Most patients with CDH who present to physicians with headache have chronic (transformed) migraine.17 These patients have a history of episodic migraine that has evolved (transformed) over time into a pattern of almost daily headaches. These daily headaches may be mild, but migraine flares may continue to be superimposed on the daily headache symptoms. The most common causes of migraine transformation are frequent headaches at baseline and obesity.18 Other modifiable risk factors for transformation include medication overuse, snoring, and stressful life events. Risk factors that cannot be modified are female gender, low education/socioeconomic status, and head injury. Sudden transformation may be associated with trauma to the head or neck, medical illness, surgery, or psychologic trauma.7

Interestingly, chronic tension-type headaches and other daily headaches (such as post-traumatic headache) may evolve into a pattern of chronic migraine.19 Chronic migraine may represent a final pathway for several different primary headache types.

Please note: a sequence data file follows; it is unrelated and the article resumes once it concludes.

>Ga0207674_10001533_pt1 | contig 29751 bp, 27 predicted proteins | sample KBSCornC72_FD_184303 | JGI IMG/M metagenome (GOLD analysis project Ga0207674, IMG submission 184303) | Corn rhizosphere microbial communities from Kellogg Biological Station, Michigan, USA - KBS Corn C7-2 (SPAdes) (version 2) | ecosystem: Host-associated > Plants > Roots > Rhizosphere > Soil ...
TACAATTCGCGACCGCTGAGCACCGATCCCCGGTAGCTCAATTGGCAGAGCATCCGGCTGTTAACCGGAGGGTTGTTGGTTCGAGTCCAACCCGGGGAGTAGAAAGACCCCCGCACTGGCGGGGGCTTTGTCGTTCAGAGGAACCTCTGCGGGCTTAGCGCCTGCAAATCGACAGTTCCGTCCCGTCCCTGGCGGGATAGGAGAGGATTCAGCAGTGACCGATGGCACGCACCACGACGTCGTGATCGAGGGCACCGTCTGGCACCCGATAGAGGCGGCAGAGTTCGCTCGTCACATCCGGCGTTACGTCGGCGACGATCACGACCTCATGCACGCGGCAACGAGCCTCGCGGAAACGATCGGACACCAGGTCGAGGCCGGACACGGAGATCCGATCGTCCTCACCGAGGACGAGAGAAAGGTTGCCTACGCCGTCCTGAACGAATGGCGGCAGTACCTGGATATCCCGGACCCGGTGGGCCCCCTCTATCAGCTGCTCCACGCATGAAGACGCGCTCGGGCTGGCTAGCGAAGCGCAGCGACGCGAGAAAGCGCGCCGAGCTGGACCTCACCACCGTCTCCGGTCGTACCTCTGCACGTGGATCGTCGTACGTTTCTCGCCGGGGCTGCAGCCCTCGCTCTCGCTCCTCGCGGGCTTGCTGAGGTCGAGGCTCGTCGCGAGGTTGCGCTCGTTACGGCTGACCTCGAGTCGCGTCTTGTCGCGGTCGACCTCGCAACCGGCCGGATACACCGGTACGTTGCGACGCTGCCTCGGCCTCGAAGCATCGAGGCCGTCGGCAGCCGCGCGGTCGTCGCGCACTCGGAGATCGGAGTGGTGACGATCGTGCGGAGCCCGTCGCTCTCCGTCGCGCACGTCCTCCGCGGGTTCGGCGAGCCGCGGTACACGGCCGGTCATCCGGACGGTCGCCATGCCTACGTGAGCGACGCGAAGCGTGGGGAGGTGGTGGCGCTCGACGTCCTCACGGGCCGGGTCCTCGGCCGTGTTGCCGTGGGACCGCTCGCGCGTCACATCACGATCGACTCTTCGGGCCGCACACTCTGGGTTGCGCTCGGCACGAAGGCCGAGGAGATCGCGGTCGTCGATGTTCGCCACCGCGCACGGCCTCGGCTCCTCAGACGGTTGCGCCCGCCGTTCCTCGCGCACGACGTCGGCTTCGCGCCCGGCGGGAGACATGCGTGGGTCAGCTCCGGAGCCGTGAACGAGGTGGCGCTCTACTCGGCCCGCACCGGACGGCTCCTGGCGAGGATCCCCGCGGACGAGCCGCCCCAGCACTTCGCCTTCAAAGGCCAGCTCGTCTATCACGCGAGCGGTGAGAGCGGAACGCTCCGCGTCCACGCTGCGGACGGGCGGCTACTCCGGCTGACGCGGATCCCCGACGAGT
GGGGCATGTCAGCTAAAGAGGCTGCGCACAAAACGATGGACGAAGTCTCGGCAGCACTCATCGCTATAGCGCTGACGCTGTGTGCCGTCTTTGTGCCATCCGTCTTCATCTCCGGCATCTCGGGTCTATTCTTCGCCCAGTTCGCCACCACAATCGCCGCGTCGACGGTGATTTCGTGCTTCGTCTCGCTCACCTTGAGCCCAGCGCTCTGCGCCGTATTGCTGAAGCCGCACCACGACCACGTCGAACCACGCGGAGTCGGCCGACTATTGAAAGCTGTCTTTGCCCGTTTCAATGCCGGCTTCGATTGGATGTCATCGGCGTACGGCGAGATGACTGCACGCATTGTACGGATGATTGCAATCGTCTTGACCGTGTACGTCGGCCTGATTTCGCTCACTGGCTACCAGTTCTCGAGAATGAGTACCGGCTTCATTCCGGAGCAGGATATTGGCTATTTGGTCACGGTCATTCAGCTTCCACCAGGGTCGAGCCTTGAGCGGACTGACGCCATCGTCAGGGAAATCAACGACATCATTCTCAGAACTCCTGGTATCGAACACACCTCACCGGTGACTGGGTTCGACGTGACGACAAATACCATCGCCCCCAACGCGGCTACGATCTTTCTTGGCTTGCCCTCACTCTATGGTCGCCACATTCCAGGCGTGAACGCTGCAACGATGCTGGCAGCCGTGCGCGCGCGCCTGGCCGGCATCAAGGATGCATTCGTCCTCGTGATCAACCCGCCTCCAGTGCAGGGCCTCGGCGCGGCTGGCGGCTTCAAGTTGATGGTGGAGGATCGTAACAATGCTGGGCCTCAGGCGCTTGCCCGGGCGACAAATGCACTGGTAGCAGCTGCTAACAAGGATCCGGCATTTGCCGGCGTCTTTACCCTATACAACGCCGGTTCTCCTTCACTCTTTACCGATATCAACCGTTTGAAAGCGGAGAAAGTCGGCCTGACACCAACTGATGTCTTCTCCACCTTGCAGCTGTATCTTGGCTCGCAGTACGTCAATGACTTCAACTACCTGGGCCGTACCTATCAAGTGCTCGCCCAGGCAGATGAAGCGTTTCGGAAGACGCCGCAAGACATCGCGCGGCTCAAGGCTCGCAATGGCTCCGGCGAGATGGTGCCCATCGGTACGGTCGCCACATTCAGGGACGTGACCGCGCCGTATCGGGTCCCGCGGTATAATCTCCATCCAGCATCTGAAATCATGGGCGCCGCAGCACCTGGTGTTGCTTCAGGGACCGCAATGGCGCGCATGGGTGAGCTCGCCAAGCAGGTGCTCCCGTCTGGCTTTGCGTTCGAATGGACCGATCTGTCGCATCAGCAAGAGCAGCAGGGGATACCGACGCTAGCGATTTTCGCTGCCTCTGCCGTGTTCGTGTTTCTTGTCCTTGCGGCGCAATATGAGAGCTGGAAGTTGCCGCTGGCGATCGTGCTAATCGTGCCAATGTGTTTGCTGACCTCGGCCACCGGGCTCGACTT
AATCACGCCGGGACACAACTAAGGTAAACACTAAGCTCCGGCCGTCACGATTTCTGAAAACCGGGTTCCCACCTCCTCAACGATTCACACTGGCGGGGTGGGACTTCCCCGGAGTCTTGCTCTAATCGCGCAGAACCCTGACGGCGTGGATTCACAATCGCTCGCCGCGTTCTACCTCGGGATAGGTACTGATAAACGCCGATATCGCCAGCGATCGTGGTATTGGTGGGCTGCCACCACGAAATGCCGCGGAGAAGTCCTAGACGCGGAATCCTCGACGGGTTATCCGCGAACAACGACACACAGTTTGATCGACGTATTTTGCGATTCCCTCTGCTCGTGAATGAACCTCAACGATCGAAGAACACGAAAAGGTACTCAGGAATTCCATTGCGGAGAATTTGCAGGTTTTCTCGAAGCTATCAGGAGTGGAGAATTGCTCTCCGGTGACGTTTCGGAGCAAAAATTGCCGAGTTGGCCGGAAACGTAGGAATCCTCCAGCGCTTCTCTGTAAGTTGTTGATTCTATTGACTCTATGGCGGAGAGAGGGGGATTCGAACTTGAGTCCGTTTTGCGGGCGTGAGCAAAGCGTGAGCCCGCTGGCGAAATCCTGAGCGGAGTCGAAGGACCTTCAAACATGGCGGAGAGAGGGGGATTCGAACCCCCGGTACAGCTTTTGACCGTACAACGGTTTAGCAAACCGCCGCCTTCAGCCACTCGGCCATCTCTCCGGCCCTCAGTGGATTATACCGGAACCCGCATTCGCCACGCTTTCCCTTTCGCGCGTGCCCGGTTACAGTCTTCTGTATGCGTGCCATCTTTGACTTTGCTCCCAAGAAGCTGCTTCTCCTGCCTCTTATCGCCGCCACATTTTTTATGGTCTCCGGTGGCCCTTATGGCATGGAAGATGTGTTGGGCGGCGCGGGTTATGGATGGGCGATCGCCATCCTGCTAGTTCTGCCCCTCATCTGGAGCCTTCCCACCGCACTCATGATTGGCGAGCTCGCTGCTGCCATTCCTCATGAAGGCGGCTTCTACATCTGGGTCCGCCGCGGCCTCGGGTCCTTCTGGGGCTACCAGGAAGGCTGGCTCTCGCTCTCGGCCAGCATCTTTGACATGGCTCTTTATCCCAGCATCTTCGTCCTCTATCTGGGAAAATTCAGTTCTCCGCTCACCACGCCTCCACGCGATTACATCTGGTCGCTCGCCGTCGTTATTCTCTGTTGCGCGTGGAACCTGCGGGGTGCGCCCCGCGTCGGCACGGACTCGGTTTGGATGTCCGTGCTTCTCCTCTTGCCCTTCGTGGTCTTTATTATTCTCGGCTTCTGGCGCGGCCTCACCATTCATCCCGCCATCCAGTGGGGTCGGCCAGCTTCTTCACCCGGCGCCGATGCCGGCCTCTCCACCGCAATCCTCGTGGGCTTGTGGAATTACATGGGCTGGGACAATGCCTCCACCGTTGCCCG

TENSION-TYPE HEADACHE

Patients with chronic tension-type headache have daily or near-daily headaches that typically are occipital or diffuse and pressure-like. It is unclear whether psychologic or muscle tension is actually present and, if present, whether these are primary events or epiphenomena. Psychologic and muscle tension also are present with migraine.20 The role of cervical pathology in chronic tension-type headache continues to be defined. Limited evidence from a single small case series shows that selective blocks of the C1-C2 lateral joint completely relieve headache in two thirds of a highly selected group of patients with occipital headaches.21

NEW DAILY PERSISTENT HEADACHE

This type of headache develops “out of the blue” and persists. Patients with new daily persistent headache have no history of headache; if headaches did pre-exist, there is a sudden change to daily headache. A precipitating event is noted in over one half of patients. The most common events are a febrile or viral illness, general surgery, or a stressful life event.22 These headaches are often refractory to therapy and may persist indefinitely. New daily persistent headache may occur with or without features of migraine.